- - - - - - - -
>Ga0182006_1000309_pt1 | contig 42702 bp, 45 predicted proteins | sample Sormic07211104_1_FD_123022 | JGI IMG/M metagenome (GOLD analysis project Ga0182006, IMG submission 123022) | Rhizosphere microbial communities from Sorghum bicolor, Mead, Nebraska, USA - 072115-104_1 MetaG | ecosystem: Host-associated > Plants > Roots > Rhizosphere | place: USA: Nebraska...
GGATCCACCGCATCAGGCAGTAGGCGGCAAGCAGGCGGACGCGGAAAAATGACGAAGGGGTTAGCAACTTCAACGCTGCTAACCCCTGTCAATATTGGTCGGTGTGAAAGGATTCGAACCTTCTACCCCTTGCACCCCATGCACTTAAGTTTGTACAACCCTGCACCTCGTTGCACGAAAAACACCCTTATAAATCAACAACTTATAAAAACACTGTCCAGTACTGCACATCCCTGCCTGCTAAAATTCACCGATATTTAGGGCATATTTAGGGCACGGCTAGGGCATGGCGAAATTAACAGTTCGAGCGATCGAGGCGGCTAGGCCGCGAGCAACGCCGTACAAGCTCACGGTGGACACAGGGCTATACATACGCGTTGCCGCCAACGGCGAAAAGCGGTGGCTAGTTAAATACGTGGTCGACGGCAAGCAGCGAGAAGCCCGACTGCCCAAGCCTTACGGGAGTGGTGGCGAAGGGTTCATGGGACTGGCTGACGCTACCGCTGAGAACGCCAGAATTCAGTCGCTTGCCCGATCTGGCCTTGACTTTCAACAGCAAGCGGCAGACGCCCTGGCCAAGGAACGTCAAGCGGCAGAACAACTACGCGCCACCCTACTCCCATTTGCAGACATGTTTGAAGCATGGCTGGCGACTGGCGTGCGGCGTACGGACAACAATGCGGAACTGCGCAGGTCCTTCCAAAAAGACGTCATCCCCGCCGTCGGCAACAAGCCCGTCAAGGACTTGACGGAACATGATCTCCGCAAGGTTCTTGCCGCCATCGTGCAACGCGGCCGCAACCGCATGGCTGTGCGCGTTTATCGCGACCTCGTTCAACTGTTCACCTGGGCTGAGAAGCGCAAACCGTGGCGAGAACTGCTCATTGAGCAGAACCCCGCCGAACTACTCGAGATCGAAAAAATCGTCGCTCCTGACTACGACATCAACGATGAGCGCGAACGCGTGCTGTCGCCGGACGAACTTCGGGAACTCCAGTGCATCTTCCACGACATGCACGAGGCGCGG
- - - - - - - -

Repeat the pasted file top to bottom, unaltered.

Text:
>Ga0182006_1000309_pt1 | contig 42702 bp, 45 predicted proteins | sample Sormic07211104_1_FD_123022 | JGI IMG/M metagenome (GOLD analysis project Ga0182006, IMG submission 123022) | Rhizosphere microbial communities from Sorghum bicolor, Mead, Nebraska, USA - 072115-104_1 MetaG | ecosystem: Host-associated > Plants > Roots > Rhizosphere | place: USA: Nebraska...
GGATCCACCGCATCAGGCAGTAGGCGGCAAGCAGGCGGACGCGGAAAAATGACGAAGGGGTTAGCAACTTCAACGCTGCTAACCCCTGTCAATATTGGTCGGTGTGAAAGGATTCGAACCTTCTACCCCTTGCACCCCATGCACTTAAGTTTGTACAACCCTGCACCTCGTTGCACGAAAAACACCCTTATAAATCAACAACTTATAAAAACACTGTCCAGTACTGCACATCCCTGCCTGCTAAAATTCACCGATATTTAGGGCATATTTAGGGCACGGCTAGGGCATGGCGAAATTAACAGTTCGAGCGATCGAGGCGGCTAGGCCGCGAGCAACGCCGTACAAGCTCACGGTGGACACAGGGCTATACATACGCGTTGCCGCCAACGGCGAAAAGCGGTGGCTAGTTAAATACGTGGTCGACGGCAAGCAGCGAGAAGCCCGACTGCCCAAGCCTTACGGGAGTGGTGGCGAAGGGTTCATGGGACTGGCTGACGCTACCGCTGAGAACGCCAGAATTCAGTCGCTTGCCCGATCTGGCCTTGACTTTCAACAGCAAGCGGCAGACGCCCTGGCCAAGGAACGTCAAGCGGCAGAACAACTACGCGCCACCCTACTCCCATTTGCAGACATGTTTGAAGCATGGCTGGCGACTGGCGTGCGGCGTACGGACAACAATGCGGAACTGCGCAGGTCCTTCCAAAAAGACGTCATCCCCGCCGTCGGCAACAAGCCCGTCAAGGACTTGACGGAACATGATCTCCGCAAGGTTCTTGCCGCCATCGTGCAACGCGGCCGCAACCGCATGGCTGTGCGCGTTTATCGCGACCTCGTTCAACTGTTCACCTGGGCTGAGAAGCGCAAACCGTGGCGAGAACTGCTCATTGAGCAGAACCCCGCCGAACTACTCGAGATCGAAAAAATCGTCGCTCCTGACTACGACATCAACGATGAGCGCGAACGCGTGCTGTCGCCGGACGAACTTCGGGAACTCCAGTGCATCTTCCACGACATGCACGAGGCGCGG